The parties never contemplated that the Teller system would be a "turn-key" project that would be ready to operate properly upon its initial installation. The System required a lengthy implementation period before it was expected achieve its guaranteed performance. Indeed, the Contract provides that before the System was even to be tested there would be an extended running period.

(Pl.R. 3(g) Statement ¶ 10) Therefore, Triangle Underwriters is inapposite.

Under the terms of the Contract, TESI did not tender delivery when it mechanically completed, nor when it installed, the system. This conclusion is compelled by one essential fact: plaintiff could not have sued for breach of contract while TESI, and later defendant, was still performing under the Contract. TESI/defendant could not have breached the Contract while it was still fulfilling the performance warranty, which does not place a time limit on defendant's obligation to correct the system. So long as TESI/defendant had not yet breached, plaintiff could not have sued. Therefore, it would be irrational to conclude that the statute of limitations began to run while TESI was still performing.

Moreover, the parties contemplated that there would be an extended installation period during which the system was being worked on by defendant. Therefore, *737 tender of delivery did not occur until TESI/defendant either had satisfied the performance warranty or repudiated its obligation to satisfy the performance warranty. Before then, the system could not even have been termed nonconforming because it was not yet expected to conform to the Contract specifications.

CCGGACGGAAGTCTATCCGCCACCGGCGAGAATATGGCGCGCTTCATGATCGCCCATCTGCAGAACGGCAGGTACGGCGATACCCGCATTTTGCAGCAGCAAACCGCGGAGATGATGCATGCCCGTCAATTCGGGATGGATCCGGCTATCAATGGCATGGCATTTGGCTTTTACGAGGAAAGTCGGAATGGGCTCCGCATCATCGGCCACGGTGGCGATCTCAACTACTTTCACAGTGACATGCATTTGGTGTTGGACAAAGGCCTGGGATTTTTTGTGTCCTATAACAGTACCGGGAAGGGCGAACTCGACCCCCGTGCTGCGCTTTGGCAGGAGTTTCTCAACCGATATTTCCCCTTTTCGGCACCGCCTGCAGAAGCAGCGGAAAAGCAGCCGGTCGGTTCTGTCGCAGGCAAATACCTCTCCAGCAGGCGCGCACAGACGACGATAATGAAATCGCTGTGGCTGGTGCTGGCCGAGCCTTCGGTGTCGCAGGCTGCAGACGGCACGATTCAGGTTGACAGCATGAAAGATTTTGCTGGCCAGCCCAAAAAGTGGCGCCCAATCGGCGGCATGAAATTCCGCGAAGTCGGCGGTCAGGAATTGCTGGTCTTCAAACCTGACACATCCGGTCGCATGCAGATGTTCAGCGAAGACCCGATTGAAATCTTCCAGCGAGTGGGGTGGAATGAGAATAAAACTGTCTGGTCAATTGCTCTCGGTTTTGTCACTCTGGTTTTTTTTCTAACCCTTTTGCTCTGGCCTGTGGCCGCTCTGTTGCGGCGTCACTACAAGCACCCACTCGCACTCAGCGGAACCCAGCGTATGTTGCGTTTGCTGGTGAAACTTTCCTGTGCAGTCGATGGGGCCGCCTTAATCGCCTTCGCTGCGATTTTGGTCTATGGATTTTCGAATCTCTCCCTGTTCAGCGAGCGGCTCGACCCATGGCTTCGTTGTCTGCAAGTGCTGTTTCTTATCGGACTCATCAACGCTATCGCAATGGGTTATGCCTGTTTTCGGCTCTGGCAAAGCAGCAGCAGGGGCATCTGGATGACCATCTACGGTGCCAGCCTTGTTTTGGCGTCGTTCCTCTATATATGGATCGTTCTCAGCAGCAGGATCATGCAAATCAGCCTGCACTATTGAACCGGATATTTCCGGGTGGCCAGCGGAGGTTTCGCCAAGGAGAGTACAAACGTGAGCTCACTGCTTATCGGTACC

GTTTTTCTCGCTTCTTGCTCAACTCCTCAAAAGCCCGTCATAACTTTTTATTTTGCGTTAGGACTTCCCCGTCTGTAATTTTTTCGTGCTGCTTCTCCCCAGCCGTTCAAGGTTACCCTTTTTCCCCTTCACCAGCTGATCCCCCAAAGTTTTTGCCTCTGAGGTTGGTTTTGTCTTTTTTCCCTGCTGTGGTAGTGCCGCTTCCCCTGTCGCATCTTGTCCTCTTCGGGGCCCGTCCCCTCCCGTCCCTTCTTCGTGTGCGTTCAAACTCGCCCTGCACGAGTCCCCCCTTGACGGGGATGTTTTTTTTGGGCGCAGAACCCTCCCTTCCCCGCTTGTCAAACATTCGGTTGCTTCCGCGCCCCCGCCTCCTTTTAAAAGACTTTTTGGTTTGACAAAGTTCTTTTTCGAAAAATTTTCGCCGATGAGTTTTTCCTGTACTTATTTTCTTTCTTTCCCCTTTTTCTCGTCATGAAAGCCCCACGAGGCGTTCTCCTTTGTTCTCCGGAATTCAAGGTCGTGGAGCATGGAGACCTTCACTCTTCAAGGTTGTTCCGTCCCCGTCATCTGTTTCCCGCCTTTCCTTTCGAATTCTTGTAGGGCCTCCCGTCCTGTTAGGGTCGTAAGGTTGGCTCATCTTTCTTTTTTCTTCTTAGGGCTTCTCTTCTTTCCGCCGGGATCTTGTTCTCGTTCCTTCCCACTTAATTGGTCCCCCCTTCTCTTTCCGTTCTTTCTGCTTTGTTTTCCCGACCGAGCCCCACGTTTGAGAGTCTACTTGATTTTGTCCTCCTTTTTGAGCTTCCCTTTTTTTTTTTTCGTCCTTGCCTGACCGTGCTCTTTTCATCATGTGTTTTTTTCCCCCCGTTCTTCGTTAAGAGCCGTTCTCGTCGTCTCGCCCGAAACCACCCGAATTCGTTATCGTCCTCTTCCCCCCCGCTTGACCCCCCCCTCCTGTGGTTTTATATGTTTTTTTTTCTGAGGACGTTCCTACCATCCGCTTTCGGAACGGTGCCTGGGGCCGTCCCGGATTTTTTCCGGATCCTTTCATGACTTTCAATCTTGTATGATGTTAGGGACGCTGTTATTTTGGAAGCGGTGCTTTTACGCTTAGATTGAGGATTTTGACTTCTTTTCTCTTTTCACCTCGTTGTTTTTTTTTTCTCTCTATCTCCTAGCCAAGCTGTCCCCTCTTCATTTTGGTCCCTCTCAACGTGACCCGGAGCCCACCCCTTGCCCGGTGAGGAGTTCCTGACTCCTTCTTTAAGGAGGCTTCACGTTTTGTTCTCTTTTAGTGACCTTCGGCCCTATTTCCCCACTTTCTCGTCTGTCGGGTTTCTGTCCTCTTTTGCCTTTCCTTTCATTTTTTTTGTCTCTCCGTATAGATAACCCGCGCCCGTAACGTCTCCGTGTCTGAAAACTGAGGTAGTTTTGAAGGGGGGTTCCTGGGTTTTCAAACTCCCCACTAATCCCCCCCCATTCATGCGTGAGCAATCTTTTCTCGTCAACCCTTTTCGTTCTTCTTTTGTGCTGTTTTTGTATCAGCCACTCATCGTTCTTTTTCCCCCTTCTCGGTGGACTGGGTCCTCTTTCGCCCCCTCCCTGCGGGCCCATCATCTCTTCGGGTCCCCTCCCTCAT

From the affidavits and exhibits, it appears that, if defendant breached the performance warranty, it breached it sometime between October 10, 1986 the date of Teller's internal memo and July 14, 1987 the date of defendant's letter to plaintiff stating that it believed the Contract should be closed out "from a guarantee aspect." Certainly, defendant's July 14, 1987 letter made it clear that defendant would not satisfy the performance warranty as a contractual obligation. However, even applying the estimate most favorable to defendant, which would start the statute of limitations running on October 10, 1986, plaintiff had until October 10, 1990 to commence this suit. Because plaintiff initially filed suit on October 24, 1989, its action appears not to be time barred.

However, defendant now contends that the reason it strove "for over seven years to make the Scrubber work to St. Anne's satisfaction is [its] belief that is simply good business to keep a customer happy." (Teller Rep.Aff. ¶ 59; see also Def.Rep. Mem. at 6 (stating that "defendant never admitted that the Scrubber did not operate properly or that defendant was responsible for any deficiencies in its performance")). To support this contention, defendant claims that "[w]henever we asked for payment [of the holdback], we were told we would not get it until the performance tests were met." (Teller Rep.Aff. ¶ 61) In addition, defendant maintains that the Contract was listed as an open contract on the Asset Purchase Agreement because the Agreement defined "the term `Open Contract' to include `each agreement pursuant to which Seller [TESI] ... has not received full payment....'" (Def.Rep. Mem. at 6) And, according to Schedule 5.9.1, plaintiff owed $64,815 on the Contract as of February 1986. (Teller Rep.Aff. ¶ 4)

Although Teller's internal memorandum of October 10, 1986, and defendant's July 14, 1987 letter weaken defendant's contention that it was attempting to correct the system in order to maintain good client relations, this contention nonetheless raises a material issue of fact as to the date of the alleged breach.